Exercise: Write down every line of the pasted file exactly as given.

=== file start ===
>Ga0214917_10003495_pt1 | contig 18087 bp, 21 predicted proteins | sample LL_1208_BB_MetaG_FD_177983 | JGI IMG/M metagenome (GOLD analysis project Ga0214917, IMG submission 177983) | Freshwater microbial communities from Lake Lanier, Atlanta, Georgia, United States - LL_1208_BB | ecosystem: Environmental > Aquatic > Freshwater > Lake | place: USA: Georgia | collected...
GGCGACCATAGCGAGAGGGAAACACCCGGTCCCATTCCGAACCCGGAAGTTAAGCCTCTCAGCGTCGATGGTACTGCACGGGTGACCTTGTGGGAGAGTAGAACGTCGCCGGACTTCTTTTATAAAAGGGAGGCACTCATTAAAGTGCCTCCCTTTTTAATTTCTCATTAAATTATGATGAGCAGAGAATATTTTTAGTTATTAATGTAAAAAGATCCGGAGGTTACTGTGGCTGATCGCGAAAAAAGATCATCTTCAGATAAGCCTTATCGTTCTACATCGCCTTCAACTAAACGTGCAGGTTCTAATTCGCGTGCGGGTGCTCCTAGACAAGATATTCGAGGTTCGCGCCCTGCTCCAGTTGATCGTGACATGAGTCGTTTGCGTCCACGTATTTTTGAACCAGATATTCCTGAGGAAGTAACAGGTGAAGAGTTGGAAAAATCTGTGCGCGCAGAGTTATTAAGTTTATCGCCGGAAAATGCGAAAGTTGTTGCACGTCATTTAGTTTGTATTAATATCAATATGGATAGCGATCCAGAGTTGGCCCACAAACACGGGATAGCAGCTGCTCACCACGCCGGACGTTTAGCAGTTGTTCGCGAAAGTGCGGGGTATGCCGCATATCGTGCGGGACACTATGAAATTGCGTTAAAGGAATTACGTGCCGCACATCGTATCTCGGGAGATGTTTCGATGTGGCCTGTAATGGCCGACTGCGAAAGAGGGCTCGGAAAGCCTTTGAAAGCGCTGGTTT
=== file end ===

>Ga0214917_10003495_pt1 | contig 18087 bp, 21 predicted proteins | sample LL_1208_BB_MetaG_FD_177983 | JGI IMG/M metagenome (GOLD analysis project Ga0214917, IMG submission 177983) | Freshwater microbial communities from Lake Lanier, Atlanta, Georgia, United States - LL_1208_BB | ecosystem: Environmental > Aquatic > Freshwater > Lake | place: USA: Georgia | collected...
GGCGACCATAGCGAGAGGGAAACACCCGGTCCCATTCCGAACCCGGAAGTTAAGCCTCTCAGCGTCGATGGTACTGCACGGGTGACCTTGTGGGAGAGTAGAACGTCGCCGGACTTCTTTTATAAAAGGGAGGCACTCATTAAAGTGCCTCCCTTTTTAATTTCTCATTAAATTATGATGAGCAGAGAATATTTTTAGTTATTAATGTAAAAAGATCCGGAGGTTACTGTGGCTGATCGCGAAAAAAGATCATCTTCAGATAAGCCTTATCGTTCTACATCGCCTTCAACTAAACGTGCAGGTTCTAATTCGCGTGCGGGTGCTCCTAGACAAGATATTCGAGGTTCGCGCCCTGCTCCAGTTGATCGTGACATGAGTCGTTTGCGTCCACGTATTTTTGAACCAGATATTCCTGAGGAAGTAACAGGTGAAGAGTTGGAAAAATCTGTGCGCGCAGAGTTATTAAGTTTATCGCCGGAAAATGCGAAAGTTGTTGCACGTCATTTAGTTTGTATTAATATCAATATGGATAGCGATCCAGAGTTGGCCCACAAACACGGGATAGCAGCTGCTCACCACGCCGGACGTTTAGCAGTTGTTCGCGAAAGTGCGGGGTATGCCGCATATCGTGCGGGACACTATGAAATTGCGTTAAAGGAATTACGTGCCGCACATCGTATCTCGGGAGATGTTTCGATGTGGCCTGTAATGGCCGACTGCGAAAGAGGGCTCGGAAAGCCTTTGAAAGCGCTGGTTT